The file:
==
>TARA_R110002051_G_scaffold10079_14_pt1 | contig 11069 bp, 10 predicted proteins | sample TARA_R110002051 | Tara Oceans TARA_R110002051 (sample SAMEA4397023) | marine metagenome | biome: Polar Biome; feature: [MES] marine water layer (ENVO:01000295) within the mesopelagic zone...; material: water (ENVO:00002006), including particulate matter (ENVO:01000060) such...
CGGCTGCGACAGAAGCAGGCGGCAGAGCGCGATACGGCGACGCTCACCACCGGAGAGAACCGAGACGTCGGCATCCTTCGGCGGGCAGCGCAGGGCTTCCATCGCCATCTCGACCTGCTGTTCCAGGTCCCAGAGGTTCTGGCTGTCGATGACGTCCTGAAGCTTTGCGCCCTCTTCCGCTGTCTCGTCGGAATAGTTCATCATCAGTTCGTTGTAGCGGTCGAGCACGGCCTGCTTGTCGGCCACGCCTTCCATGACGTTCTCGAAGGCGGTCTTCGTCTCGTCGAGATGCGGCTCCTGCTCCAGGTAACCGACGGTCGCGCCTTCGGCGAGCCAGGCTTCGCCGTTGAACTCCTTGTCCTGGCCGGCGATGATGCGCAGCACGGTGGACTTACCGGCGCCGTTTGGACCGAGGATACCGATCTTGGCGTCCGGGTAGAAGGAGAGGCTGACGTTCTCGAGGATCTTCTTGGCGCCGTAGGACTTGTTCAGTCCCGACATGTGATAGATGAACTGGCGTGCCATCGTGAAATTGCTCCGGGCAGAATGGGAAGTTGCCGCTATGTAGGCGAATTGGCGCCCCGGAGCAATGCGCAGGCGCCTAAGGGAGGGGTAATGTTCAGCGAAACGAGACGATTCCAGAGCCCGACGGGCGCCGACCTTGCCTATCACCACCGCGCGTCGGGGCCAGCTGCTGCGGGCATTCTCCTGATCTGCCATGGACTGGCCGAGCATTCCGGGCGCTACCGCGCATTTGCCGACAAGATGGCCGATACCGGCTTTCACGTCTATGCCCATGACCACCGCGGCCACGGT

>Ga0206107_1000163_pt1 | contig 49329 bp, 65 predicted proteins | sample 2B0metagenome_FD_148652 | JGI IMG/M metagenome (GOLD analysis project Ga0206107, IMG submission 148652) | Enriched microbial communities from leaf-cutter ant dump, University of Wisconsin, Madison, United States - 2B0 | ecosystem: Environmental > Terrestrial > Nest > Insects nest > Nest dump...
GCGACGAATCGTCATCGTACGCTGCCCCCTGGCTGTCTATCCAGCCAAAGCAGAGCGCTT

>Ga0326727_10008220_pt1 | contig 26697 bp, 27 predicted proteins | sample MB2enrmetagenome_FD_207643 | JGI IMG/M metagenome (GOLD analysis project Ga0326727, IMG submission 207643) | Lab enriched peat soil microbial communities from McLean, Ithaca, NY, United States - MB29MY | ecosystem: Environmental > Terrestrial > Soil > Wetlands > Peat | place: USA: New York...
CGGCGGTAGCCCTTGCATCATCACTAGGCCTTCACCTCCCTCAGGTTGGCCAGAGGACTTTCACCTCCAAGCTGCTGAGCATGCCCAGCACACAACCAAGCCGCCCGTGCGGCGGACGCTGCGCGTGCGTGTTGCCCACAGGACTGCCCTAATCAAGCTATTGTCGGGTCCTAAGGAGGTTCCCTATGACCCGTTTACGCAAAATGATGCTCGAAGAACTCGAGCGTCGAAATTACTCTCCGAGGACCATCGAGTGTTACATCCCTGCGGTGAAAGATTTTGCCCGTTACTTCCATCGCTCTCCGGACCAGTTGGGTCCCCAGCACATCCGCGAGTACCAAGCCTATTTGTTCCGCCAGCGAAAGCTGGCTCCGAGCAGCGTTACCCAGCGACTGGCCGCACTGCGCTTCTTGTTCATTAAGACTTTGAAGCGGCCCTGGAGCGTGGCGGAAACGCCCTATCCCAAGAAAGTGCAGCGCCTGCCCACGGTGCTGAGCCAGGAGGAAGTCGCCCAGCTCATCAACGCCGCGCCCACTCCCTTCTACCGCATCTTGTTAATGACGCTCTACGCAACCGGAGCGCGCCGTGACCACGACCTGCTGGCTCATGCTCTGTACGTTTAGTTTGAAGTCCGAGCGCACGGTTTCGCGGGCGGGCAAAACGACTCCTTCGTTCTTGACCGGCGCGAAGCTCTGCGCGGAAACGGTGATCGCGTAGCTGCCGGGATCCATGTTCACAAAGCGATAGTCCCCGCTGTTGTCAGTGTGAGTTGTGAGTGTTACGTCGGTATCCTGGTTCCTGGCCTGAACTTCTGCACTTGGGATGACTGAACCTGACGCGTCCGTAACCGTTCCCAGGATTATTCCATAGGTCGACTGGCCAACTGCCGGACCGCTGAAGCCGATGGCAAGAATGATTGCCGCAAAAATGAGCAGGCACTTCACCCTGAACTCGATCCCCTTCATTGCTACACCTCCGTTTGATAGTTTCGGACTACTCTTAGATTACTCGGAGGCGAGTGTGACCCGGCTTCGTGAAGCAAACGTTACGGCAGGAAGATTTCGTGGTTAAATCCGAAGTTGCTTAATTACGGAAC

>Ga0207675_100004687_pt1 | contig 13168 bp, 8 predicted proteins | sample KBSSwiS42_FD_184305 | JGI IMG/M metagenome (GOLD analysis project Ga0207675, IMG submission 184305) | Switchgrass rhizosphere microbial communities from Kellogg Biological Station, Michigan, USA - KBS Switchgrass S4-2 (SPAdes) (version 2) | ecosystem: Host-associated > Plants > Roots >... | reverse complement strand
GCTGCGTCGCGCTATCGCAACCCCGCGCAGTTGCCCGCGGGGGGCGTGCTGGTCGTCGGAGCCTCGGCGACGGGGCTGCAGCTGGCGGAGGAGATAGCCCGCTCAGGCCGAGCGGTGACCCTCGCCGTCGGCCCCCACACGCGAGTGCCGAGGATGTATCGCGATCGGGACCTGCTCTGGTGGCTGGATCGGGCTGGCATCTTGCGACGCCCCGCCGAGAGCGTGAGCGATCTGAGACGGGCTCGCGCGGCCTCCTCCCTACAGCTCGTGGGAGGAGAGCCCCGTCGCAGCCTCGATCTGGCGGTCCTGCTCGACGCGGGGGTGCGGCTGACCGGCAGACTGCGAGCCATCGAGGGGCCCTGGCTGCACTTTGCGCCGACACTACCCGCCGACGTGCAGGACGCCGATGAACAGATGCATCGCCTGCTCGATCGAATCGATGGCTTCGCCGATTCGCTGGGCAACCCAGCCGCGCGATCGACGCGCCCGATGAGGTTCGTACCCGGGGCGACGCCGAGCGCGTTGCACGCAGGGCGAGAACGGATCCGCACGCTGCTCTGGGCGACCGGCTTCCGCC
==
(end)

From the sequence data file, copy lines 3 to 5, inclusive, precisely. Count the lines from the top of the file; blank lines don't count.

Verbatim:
>Ga0206107_1000163_pt1 | contig 49329 bp, 65 predicted proteins | sample 2B0metagenome_FD_148652 | JGI IMG/M metagenome (GOLD analysis project Ga0206107, IMG submission 148652) | Enriched microbial communities from leaf-cutter ant dump, University of Wisconsin, Madison, United States - 2B0 | ecosystem: Environmental > Terrestrial > Nest > Insects nest > Nest dump...
GCGACGAATCGTCATCGTACGCTGCCCCCTGGCTGTCTATCCAGCCAAAGCAGAGCGCTT

>Ga0326727_10008220_pt1 | contig 26697 bp, 27 predicted proteins | sample MB2enrmetagenome_FD_207643 | JGI IMG/M metagenome (GOLD analysis project Ga0326727, IMG submission 207643) | Lab enriched peat soil microbial communities from McLean, Ithaca, NY, United States - MB29MY | ecosystem: Environmental > Terrestrial > Soil > Wetlands > Peat | place: USA: New York...